a philosophy blog

Cockroaches and Balloons:
Weiningerian Reactions to a Distractionist

In the following oblique philosophical rant, occasioned by nihilist/distractionist George (whose views can seem bleaker even than Luno’s), Luno reveals his own lively obsession with dividing up the moral world in two, one part governed by a feminine, the other by a (you guessed it!) masculine imperative. —Ed. note.


(Distractionist) GEORGE:
It would seem any moral theory that is not merely an adjunct of political economy is insightful only “in the privacy of one’s home”. In other words, an insight that does not grapple with how one goes about intertwining introspective use value with social, political and economic exchange value is largely an intellectual contraption that doesn’t need to be construed as a utility.

“Political economy”? What’s that? I didn’t know there were still people who believed in “political economy”. The sweep of the idea takes my breadth away! Oh, that the counting and distribution of beans could aspire to such heights! George is so right, me “in the privacy of my own home”! No, “…my own head,” for I have always lived in uncurtained rented spaces, experiencing only the privacy of my bed sheets. (But there…such sweet privacy! My pillow clasped to my breast! Save me! From “political economy”!)

George is brave to believe in “social, political and economic exchange value.” I have tried with more or less success to believe in many things but have never been able to pull that one off. I feel at the thought of “political economy” the vertigo of standing at a precipitous cliff, looking out to sea. I confess the only class I ever came close to flunking was one in microeconomics. I simply could not crack the book! It was as if the pages exuded some soporific gas. I passed out almost instantly. And had terrible dreams that I had forgotten about the final exam and missed it. Those were dark days in my life.

And yet it is true that normal people do think and talk about “political economy” and there is so much there beyond my understanding—for all my self-vaunted wisdom and talk of moral theories to end all moral theories—that even the retarded that I worked with for so many years knew more about it than I. The material loss, the hunger, the deprivation—all those terrible things I never knew, having been born to extreme wealth. I spent my youth daydreaming about which would come first: my old age or my death. What luxury! All around me people were eating dirt, their bellies distended… I certainly could have tried harder and learned about “political economy,” instead, I wasted my life with a vengeance, shuttered in the privacy of my own mind.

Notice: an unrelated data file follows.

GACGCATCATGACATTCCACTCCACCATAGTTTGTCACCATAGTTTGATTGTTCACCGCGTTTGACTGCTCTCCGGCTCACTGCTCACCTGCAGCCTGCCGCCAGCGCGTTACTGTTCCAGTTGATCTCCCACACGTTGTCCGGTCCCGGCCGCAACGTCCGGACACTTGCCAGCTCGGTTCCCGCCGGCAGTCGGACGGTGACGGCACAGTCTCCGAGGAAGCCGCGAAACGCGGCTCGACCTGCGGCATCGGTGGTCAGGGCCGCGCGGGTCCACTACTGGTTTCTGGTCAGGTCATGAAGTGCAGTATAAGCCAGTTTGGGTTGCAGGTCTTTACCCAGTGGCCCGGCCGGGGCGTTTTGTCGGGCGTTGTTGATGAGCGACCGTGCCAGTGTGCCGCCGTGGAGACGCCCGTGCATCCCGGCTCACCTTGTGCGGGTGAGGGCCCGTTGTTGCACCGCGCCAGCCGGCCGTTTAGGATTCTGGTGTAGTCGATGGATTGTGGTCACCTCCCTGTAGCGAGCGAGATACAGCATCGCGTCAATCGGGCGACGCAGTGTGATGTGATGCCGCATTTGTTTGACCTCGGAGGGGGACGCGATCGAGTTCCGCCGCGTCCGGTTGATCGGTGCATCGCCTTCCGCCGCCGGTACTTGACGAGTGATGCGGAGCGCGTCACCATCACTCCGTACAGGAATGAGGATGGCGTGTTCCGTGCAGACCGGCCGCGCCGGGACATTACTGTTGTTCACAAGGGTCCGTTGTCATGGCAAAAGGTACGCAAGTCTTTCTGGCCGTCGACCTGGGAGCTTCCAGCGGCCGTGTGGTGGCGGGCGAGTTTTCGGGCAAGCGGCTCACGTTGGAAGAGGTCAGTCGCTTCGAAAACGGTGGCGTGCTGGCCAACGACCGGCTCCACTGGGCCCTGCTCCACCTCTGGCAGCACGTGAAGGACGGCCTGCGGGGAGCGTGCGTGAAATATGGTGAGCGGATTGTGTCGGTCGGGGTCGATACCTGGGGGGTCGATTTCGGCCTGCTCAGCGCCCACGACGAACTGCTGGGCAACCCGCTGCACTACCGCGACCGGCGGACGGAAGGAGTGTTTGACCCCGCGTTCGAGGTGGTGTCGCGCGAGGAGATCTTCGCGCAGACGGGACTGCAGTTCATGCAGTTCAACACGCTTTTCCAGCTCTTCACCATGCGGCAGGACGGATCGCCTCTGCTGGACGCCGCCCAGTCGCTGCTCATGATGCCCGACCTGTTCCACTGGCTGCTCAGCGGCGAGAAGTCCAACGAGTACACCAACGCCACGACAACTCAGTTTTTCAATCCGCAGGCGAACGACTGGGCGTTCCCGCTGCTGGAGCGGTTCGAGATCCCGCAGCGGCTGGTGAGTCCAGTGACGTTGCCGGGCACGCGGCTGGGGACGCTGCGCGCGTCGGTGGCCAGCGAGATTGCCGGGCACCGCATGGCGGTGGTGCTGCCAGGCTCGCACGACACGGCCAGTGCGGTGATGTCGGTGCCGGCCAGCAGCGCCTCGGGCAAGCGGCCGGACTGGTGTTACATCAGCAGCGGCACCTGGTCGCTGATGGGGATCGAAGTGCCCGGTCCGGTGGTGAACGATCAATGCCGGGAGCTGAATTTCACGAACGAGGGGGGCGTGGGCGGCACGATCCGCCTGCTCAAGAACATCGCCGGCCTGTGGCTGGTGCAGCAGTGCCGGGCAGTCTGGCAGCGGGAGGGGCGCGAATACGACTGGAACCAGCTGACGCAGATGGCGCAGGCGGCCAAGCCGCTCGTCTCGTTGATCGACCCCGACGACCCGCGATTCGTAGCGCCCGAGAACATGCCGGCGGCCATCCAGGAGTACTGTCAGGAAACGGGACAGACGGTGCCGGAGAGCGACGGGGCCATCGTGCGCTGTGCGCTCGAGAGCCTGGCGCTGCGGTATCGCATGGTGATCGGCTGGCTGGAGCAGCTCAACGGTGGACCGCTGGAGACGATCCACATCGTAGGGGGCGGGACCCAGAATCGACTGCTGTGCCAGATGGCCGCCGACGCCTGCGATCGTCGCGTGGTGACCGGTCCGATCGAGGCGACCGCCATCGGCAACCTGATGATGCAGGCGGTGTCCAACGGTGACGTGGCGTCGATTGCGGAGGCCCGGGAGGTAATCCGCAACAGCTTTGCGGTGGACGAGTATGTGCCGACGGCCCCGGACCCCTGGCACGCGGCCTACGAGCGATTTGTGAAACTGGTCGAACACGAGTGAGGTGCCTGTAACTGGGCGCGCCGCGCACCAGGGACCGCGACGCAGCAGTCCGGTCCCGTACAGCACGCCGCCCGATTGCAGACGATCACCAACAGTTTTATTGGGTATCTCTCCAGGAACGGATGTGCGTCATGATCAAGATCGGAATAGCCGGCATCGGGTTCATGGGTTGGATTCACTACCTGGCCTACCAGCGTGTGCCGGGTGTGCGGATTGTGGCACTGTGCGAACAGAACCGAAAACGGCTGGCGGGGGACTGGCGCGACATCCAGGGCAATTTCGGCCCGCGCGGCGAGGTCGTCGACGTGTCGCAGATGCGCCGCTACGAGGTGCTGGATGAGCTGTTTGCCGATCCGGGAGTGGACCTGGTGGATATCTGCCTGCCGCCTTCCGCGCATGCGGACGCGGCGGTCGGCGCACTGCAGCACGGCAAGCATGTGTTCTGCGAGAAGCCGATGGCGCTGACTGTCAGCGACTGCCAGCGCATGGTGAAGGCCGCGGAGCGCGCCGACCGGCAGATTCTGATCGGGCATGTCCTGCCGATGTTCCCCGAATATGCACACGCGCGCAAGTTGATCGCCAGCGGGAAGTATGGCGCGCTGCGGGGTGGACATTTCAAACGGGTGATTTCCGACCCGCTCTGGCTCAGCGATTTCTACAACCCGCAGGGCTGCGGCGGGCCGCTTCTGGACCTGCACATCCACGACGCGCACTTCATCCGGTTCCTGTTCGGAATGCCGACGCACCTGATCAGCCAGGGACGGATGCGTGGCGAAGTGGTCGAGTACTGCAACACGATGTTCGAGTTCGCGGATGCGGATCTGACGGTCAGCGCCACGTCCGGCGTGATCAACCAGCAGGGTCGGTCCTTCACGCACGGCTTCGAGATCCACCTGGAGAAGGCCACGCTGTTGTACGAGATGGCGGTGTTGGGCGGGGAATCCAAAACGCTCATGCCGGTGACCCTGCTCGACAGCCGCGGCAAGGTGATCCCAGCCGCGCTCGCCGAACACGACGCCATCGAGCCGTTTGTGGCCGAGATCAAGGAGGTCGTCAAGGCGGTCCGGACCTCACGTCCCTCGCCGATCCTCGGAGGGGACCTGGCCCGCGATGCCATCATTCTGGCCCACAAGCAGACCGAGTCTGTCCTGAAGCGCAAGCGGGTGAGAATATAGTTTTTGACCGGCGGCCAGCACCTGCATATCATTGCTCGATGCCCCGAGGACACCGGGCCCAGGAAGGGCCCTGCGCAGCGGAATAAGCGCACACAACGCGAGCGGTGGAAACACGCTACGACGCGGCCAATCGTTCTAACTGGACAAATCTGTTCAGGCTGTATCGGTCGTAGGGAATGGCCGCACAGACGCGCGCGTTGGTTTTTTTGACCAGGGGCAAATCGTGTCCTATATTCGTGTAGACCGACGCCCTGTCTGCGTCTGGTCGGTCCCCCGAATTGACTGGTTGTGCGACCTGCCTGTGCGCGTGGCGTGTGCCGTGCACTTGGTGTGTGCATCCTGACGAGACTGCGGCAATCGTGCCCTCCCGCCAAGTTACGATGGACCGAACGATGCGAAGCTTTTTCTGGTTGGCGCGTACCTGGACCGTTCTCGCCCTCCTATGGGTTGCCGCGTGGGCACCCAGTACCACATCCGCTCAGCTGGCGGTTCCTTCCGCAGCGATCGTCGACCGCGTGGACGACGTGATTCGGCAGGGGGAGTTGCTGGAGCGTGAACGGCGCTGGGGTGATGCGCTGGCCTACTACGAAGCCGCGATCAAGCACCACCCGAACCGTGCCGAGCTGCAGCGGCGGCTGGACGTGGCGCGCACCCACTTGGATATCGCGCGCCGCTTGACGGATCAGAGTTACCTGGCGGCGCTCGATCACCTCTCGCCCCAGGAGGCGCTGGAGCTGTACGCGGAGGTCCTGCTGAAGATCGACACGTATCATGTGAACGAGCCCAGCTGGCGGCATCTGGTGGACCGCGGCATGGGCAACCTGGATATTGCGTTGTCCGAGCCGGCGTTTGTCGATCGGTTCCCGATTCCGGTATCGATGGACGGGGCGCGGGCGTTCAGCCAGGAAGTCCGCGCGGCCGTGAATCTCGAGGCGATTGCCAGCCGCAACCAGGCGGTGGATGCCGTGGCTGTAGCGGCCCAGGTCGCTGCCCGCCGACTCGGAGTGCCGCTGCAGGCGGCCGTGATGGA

Well, here’s the rub then. [Luno] seems intent on exploring the role of the architect. I prefer to examine the complex and convoluted motivation that lies behind designing and building anything at all. You can, for example, focus the beam on scientists who designed the atomic bomb…or on those who ordered that it be designed and the manner in which it is actually used by them. Is it inherently or theoretically immoral to design a thermonuclear device? Who knows, right? But it becomes a very, very practical necessity that we grapple with the various proposals regarding it’s actual use. And here we arrive at the unsettling conclusion there are no theoretical or metaethical constructs that would allow us to resolve this. Then what?

Here’s a picture: After the atomic bomb of nihilism has obliterated the City of Philosophia, two of the first asked to report back from the scene of devastation are George and me, like two John Hersheys at Hiroshima. George looks around and is impressed by the fact that everything looks horizontal, all these vain structures mowed down to humble proportions. What was the point? Where was the meaning?…

I am distracted by unevenesses, however: By the fact some ruins have a certain nobility about them, casting beautiful shadows in the rubble. Some things still aspire to rakish verticality. There is texture in the rubble. Not everything melted in quite the same way. Eyes from sockets, copper from roofs. Some things droop or hang as though they had been sculpted that way, as though the architect had originally planned the destruction of the work, too, planning that when things fell they would fall just so at just this or that angle, in this or the other final attitude of strain or repose.